:: Article

The Girl Who Kicked the Hornet’s Nest

By Max Dunbar.


The Girl Who Kicked the Hornet’s Nest, Stieg Larsson, Quercus 2009

There were going to be ten Lisbeth Salander books, and the first volume of Stieg Larsson’s Millennium trilogy acts as a very long preface to the main body. You must read it, still, and not just because it sets you up for what follows.

We are introduced to the hero, liberal reporter Michael Blomkvist. He has just been hammered in court for publishing an attack piece on an influential businessman that he cannot substantiate. His public life destroyed, and facing a prison sentence for libel, Blomkvist is contacted by an unlikely ally, another wealthy tycoon who is trying to track down a niece who vanished on a remote island some half-century ago. After the breezeblocks of technical detail that accompany Blomkvist’s downfall, it’s a change and a break to get to the distant sweep of Hedestad. (The books are not much on description, but we sense the place just the same.) It’s at this point that Larsson’s narrative power kicks in, and keeps going for another two books. And you will be wishing he had lived to write more.

As Blomkvist gets more and more involved in the lives and history of the village, his story is spliced with that of Lisbeth Salander, a twentysomething genius and outlaw. Christopher Hitchens attempts a summation: Salander has ‘a photographic memory, a chess mind to rival Bobby Fischer’s, a mathematical capacity that toys with Fermat’s last theorem as a cat bats a mouse, and the ability to ‘hack’…. into the deep intestinal computers of all banks and police departments.’

Blomkvist comes across as a friendly amateur most of the time. Salander is simply not of this world. Aside from her intellectual talents, the focused autism of her demeanour, her Tank Girl wardrobe and physique, Salander embodies a strange combination of the vulnerable and the invincible. She’s had an abusive childhood – the back story doesn’t really catch up until book two – and been in and out of psychiatric hospitals. Yet after being raped by her lawyer, she overpowers him, ties him up and carves an amateurish tattoo into his abdomen: I AM A SADISTIC PIG, A PERVERT, AND A RAPIST. A few months later, the solicitor makes some tentative enquiries about laser removal – and that night finds Salander at the end of his bed like an avenging goddess. And she does seem godlike: she gets shot in the head and survives.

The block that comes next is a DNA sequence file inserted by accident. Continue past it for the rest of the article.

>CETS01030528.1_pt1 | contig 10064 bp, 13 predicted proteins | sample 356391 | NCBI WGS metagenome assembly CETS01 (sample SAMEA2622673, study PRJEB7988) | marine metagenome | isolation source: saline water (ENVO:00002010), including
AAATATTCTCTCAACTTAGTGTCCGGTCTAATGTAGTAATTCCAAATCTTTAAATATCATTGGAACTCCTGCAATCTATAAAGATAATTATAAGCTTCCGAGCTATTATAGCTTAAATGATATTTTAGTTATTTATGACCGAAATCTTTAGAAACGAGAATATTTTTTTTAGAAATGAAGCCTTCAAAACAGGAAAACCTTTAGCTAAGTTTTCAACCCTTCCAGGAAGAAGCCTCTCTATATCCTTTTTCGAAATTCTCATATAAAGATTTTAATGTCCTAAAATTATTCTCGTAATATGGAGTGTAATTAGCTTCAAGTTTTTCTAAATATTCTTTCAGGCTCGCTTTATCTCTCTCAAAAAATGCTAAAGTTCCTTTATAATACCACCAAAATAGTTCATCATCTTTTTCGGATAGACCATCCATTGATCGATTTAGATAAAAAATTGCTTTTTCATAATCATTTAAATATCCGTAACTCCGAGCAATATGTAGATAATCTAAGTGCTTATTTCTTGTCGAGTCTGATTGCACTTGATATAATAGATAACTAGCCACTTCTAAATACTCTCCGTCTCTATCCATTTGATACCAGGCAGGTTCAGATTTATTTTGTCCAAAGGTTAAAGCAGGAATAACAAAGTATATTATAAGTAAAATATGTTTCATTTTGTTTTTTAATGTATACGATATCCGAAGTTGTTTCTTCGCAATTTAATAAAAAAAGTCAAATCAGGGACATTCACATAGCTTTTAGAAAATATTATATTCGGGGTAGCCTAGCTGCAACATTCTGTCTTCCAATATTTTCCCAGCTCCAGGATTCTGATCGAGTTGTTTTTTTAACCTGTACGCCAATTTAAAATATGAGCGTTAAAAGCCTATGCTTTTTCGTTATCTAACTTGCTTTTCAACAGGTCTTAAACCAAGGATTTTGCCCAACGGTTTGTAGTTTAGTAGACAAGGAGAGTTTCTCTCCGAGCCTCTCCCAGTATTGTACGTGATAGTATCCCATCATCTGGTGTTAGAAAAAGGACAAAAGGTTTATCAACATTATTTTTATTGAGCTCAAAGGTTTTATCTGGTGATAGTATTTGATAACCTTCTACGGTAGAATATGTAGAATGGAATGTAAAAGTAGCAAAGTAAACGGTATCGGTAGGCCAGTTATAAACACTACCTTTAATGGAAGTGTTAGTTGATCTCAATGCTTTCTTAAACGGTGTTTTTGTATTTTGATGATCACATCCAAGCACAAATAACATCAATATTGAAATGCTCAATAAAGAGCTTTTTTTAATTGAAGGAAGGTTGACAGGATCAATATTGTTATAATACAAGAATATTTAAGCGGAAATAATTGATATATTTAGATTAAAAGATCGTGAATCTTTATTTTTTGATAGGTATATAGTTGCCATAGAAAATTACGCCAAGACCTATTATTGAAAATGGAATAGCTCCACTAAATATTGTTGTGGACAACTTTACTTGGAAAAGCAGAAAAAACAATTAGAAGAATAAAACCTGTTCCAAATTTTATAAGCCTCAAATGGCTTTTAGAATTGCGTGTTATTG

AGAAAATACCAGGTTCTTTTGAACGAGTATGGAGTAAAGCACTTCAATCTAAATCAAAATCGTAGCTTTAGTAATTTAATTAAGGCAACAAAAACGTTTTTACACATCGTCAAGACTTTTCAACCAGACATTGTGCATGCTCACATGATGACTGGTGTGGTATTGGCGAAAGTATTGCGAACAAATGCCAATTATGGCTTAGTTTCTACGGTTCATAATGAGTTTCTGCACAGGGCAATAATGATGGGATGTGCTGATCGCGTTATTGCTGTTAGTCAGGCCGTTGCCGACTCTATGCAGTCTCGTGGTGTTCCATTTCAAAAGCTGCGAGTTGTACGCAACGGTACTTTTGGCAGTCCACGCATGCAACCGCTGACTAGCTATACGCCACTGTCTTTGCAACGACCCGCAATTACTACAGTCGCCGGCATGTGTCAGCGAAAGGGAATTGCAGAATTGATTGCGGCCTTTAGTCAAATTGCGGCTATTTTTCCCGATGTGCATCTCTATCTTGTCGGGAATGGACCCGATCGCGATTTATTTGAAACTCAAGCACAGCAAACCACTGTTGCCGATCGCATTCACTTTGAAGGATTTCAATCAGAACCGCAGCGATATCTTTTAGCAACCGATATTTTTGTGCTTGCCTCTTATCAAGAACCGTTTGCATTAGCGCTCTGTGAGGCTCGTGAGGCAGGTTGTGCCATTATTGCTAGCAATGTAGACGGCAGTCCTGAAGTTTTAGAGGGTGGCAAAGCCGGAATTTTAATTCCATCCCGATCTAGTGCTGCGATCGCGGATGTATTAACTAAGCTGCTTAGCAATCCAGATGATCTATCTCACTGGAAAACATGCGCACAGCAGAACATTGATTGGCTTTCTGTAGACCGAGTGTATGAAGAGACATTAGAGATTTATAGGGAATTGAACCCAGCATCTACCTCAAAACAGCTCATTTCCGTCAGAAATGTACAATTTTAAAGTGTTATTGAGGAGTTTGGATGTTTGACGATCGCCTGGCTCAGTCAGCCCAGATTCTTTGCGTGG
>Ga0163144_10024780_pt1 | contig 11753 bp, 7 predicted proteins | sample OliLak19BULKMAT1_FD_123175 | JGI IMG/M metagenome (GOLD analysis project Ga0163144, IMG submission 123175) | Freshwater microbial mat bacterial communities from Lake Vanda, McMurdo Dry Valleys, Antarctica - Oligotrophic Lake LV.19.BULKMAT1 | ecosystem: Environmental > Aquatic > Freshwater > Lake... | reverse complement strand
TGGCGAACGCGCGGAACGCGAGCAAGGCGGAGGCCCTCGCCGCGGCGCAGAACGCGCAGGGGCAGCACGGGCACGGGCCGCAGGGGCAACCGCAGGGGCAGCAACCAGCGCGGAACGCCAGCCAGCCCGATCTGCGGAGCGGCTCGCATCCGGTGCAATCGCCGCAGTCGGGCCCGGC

The episode is significant because Larsson (in Nick Cohen’s words) ‘believed misogyny to be an unpardonable evil, and wove a feminist argument through the trilogy with enormous skill.’ Larsson took care to ‘avoid the shades of grey, which reduce so much contemporary fiction – and political thought – to a formless blur.’ 

In too many novels complex ambiguity slides into a washed-out null zone. Larsson’s sadly posthumous success rests not only on his magnificent storytelling ability but because, like Dickens, he was not afraid to love and to hate.


Max Dunbar was born in London in 1981. He recently finished a full-length novel and his short fiction has appeared in various print and web journals including Open Wide, Straight from the Fridge and Lamport Court. He also writes articles on politics and religion for Butterflies and Wheels. He is Manchester’s regional editor of Succour magazine, a journal of new fiction and poetry. He is reviews editor of 3:AM and blogs here.

First published in 3:AM Magazine: Tuesday, February 9th, 2010.